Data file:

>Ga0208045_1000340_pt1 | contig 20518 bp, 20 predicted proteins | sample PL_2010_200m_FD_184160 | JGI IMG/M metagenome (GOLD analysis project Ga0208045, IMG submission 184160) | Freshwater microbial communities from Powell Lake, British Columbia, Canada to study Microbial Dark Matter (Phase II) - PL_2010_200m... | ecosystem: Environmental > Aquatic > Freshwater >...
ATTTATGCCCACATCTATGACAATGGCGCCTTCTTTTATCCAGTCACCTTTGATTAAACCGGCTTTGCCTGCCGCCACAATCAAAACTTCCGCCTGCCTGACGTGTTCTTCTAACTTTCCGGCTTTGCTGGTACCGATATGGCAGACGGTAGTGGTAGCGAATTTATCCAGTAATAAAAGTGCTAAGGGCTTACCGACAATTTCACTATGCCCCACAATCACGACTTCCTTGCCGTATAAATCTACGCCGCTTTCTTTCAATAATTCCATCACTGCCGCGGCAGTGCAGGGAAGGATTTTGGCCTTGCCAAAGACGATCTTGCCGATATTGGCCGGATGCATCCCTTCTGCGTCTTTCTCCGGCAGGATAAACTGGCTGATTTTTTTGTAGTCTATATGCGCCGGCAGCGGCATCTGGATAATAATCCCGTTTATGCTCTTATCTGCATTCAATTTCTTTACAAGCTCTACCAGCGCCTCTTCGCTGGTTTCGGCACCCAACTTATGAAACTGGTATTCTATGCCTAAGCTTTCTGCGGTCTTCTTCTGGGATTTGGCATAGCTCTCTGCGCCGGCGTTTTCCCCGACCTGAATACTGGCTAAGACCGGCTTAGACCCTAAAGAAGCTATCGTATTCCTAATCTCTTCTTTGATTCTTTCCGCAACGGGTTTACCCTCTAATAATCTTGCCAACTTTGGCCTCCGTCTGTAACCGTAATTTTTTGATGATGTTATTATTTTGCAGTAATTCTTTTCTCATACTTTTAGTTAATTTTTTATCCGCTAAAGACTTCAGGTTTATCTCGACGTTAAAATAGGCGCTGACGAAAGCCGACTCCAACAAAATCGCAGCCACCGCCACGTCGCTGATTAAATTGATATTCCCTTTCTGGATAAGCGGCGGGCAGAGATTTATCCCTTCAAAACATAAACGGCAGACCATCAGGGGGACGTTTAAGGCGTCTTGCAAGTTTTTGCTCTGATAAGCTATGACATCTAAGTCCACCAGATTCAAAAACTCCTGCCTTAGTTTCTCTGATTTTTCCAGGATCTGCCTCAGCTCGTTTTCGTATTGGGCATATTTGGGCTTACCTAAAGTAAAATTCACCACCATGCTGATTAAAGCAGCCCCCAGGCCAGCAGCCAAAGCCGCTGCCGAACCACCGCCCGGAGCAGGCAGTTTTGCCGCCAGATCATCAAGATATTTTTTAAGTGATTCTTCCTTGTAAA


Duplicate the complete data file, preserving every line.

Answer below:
>Ga0208045_1000340_pt1 | contig 20518 bp, 20 predicted proteins | sample PL_2010_200m_FD_184160 | JGI IMG/M metagenome (GOLD analysis project Ga0208045, IMG submission 184160) | Freshwater microbial communities from Powell Lake, British Columbia, Canada to study Microbial Dark Matter (Phase II) - PL_2010_200m... | ecosystem: Environmental > Aquatic > Freshwater >...
ATTTATGCCCACATCTATGACAATGGCGCCTTCTTTTATCCAGTCACCTTTGATTAAACCGGCTTTGCCTGCCGCCACAATCAAAACTTCCGCCTGCCTGACGTGTTCTTCTAACTTTCCGGCTTTGCTGGTACCGATATGGCAGACGGTAGTGGTAGCGAATTTATCCAGTAATAAAAGTGCTAAGGGCTTACCGACAATTTCACTATGCCCCACAATCACGACTTCCTTGCCGTATAAATCTACGCCGCTTTCTTTCAATAATTCCATCACTGCCGCGGCAGTGCAGGGAAGGATTTTGGCCTTGCCAAAGACGATCTTGCCGATATTGGCCGGATGCATCCCTTCTGCGTCTTTCTCCGGCAGGATAAACTGGCTGATTTTTTTGTAGTCTATATGCGCCGGCAGCGGCATCTGGATAATAATCCCGTTTATGCTCTTATCTGCATTCAATTTCTTTACAAGCTCTACCAGCGCCTCTTCGCTGGTTTCGGCACCCAACTTATGAAACTGGTATTCTATGCCTAAGCTTTCTGCGGTCTTCTTCTGGGATTTGGCATAGCTCTCTGCGCCGGCGTTTTCCCCGACCTGAATACTGGCTAAGACCGGCTTAGACCCTAAAGAAGCTATCGTATTCCTAATCTCTTCTTTGATTCTTTCCGCAACGGGTTTACCCTCTAATAATCTTGCCAACTTTGGCCTCCGTCTGTAACCGTAATTTTTTGATGATGTTATTATTTTGCAGTAATTCTTTTCTCATACTTTTAGTTAATTTTTTATCCGCTAAAGACTTCAGGTTTATCTCGACGTTAAAATAGGCGCTGACGAAAGCCGACTCCAACAAAATCGCAGCCACCGCCACGTCGCTGATTAAATTGATATTCCCTTTCTGGATAAGCGGCGGGCAGAGATTTATCCCTTCAAAACATAAACGGCAGACCATCAGGGGGACGTTTAAGGCGTCTTGCAAGTTTTTGCTCTGATAAGCTATGACATCTAAGTCCACCAGATTCAAAAACTCCTGCCTTAGTTTCTCTGATTTTTCCAGGATCTGCCTCAGCTCGTTTTCGTATTGGGCATATTTGGGCTTACCTAAAGTAAAATTCACCACCATGCTGATTAAAGCAGCCCCCAGGCCAGCAGCCAAAGCCGCTGCCGAACCACCGCCCGGAGCAGGCAGTTTTGCCGCCAGATCATCAAGATATTTTTTAAGTGATTCTTCCTTGTAAA